How that process unfolded created a significant behind-the-scenes strain between owner Robert Kraft, Belichick and Brady, according to the ESPN The Magazine report, that could have a trickle-down effect in the future.
In an interview on NFL Network before the AFC Championship Game, when asked about how important it is keep everyone together for the next few years, Kraft said, "In life, you know, the hardest thing is to surround yourself with quality people, even in a marriage if it's your partner, and then having continuity.
"Life is difficult, especially if you're doing things at a high level. Having continuity, keeping things going. ... That fact that Tommy and Bill Belichick and my family have been together for 18 years; there's a lot of strong-minded people, but when you have something good going, everybody's got to their egos checked in and try to hold it together."
On the Thursday leading up to the Super Bowl, Belichick said there was no quarterback he'd rather have than Brady. And why not?
The two helped engineer a comeback from a 25-point, third-quarter deficit to beat the Atlanta Falcons in the Super Bowl last year. Then, the Patriots raised the external expectations to extreme levels during the offseason by trading a first-round draft pick to the Saints for receiver Brandin Cooks and jumping into the free-agent pool with a five-year, $65 million deal for cornerback Stephon Gilmore.
USA Today predicted they would go 16-0. The buzz became so loud that Brady felt the need to address it in August, saying, "It is really unfair to set expectations. To me, in my mind, it's really a setup."
Belichick, of course, would have none of it. During the team's offseason practices, when asked about a Super Bowl celebration at Kraft's house, he said, "We need to move on to 2017. We've had enough parades, enough celebrations. This team hasn't done anything yet -- none of us have."
The Patriots had one more celebration on opening night. The championship banner was unveiled with Flo Rida's pregame performance creating a Super Bowl-like atmosphere. But the party didn't last long. The Patriots were throttled by the Chiefs 42-27, sparking a whole new set of questions. No longer was the talk about a possible undefeated season, but instead about a defense that was gashed.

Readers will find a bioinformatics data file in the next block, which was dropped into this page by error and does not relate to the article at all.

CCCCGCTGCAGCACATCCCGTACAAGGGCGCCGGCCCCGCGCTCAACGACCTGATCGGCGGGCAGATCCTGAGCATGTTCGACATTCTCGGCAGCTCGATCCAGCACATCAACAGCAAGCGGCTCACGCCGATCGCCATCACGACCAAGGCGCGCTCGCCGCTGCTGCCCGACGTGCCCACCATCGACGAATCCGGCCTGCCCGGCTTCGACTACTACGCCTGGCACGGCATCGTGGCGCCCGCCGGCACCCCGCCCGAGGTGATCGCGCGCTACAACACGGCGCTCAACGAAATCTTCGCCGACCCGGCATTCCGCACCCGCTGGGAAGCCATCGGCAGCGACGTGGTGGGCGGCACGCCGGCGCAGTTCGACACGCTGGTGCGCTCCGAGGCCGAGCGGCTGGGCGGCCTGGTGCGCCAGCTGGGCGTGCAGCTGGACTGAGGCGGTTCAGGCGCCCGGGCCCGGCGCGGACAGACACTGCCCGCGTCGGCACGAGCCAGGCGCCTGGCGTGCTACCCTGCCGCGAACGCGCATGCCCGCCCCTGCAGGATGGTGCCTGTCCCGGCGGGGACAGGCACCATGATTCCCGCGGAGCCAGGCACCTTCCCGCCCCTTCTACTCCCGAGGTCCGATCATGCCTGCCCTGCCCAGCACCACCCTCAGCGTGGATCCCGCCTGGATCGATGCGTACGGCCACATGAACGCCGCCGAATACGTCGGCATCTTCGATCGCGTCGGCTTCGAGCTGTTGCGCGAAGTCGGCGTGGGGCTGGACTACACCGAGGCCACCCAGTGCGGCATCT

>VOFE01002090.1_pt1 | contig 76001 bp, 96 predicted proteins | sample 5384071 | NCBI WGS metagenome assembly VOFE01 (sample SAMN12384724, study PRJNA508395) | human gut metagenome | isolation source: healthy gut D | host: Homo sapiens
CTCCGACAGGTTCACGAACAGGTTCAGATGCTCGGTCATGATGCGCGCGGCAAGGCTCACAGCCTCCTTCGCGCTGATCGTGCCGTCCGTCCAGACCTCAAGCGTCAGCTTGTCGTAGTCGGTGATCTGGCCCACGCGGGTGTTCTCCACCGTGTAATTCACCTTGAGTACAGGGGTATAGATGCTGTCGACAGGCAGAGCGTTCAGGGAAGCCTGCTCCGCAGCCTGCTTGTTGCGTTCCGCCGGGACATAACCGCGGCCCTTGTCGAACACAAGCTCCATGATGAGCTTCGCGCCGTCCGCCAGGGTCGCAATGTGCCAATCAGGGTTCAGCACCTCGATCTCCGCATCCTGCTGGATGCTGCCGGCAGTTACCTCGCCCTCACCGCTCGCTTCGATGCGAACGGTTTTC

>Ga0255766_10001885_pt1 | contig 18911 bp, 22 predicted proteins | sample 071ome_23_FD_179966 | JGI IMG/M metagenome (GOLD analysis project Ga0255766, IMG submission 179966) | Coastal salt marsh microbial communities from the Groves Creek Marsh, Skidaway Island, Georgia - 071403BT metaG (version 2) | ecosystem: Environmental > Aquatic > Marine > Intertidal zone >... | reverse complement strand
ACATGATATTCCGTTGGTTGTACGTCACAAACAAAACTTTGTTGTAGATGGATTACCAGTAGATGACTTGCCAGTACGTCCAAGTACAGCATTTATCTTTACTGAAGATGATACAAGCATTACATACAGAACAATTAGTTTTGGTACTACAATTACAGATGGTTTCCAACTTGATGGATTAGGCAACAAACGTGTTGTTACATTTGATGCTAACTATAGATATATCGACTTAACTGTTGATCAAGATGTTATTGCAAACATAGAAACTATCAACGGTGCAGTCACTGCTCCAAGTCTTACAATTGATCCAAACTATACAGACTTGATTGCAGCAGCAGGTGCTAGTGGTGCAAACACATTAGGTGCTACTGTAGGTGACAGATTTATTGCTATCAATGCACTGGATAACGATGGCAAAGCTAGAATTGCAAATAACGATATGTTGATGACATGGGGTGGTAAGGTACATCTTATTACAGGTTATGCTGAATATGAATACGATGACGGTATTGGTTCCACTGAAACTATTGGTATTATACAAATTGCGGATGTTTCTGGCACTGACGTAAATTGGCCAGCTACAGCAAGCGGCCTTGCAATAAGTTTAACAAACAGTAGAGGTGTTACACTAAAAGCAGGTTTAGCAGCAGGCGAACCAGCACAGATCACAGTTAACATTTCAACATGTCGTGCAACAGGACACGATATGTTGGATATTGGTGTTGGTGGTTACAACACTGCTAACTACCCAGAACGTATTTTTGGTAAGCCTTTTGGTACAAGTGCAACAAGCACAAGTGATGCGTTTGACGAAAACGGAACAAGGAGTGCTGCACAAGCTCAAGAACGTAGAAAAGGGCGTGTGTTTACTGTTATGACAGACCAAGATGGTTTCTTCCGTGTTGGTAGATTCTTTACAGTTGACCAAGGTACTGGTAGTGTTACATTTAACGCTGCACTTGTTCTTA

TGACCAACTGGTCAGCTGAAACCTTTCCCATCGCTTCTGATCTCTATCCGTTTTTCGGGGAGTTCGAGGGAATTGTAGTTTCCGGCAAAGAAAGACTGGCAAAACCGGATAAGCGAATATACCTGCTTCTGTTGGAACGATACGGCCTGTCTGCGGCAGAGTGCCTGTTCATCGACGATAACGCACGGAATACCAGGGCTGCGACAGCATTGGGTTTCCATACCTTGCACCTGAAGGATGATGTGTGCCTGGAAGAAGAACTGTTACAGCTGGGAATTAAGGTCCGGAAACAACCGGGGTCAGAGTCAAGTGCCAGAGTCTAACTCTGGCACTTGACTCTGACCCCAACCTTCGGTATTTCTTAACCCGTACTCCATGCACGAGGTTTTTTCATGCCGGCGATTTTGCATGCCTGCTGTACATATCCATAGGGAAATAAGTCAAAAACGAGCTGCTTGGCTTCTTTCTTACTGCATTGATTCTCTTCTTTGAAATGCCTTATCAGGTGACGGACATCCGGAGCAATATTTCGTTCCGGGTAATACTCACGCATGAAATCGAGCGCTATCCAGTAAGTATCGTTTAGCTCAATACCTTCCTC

"It didn't look good at 2-2, and you just keep showing up to work every day," Brady said from the team meeting room in the weeks leading up to Super Bowl LII. "We sit in these chairs and Coach Belichick gets up here and he demands a lot out of us. It's not always great. Sometimes it's pretty average, and you're just trying to get better and get to the point where you can make the fourth quarter of a game and try to play well enough to get yourself into the next one."
The Patriots did that, winning 11 of their final 12 regular-season games.
But, it almost all came crashing down five days before the AFC title game when Brady, on a handoff to running back Rex Burkhead in practice, injured his right throwing hand. Those at the practice said Brady was bleeding badly. He initially feared the worst, as did Kraft, who quickly returned from a trip to Florida to check on Brady.
"Out of all the plays, my season can't end on a handoff in practice," Brady said. There was no ligament, tendon or bone damage, just a sizable cut on the lower part of his palm near the thumb that required 12 stitches.
Unaffected, Brady turned in another vintage performance in the AFC Championship Game that was reflective of his MVP season. Rallying the Patriots from a 10-point deficit early in the fourth quarter, it marked the 54th time in his career he engineered a game-winning performance with the Patriots either tied or trailing in the final quarter.
The Patriots were hoping there would be a 55th, but the Eagles were a worthy foe and deserving champion.
The question now: Will Brady and Belichick recharge this offseason and make another run for a sixth Vince Lombardi Trophy?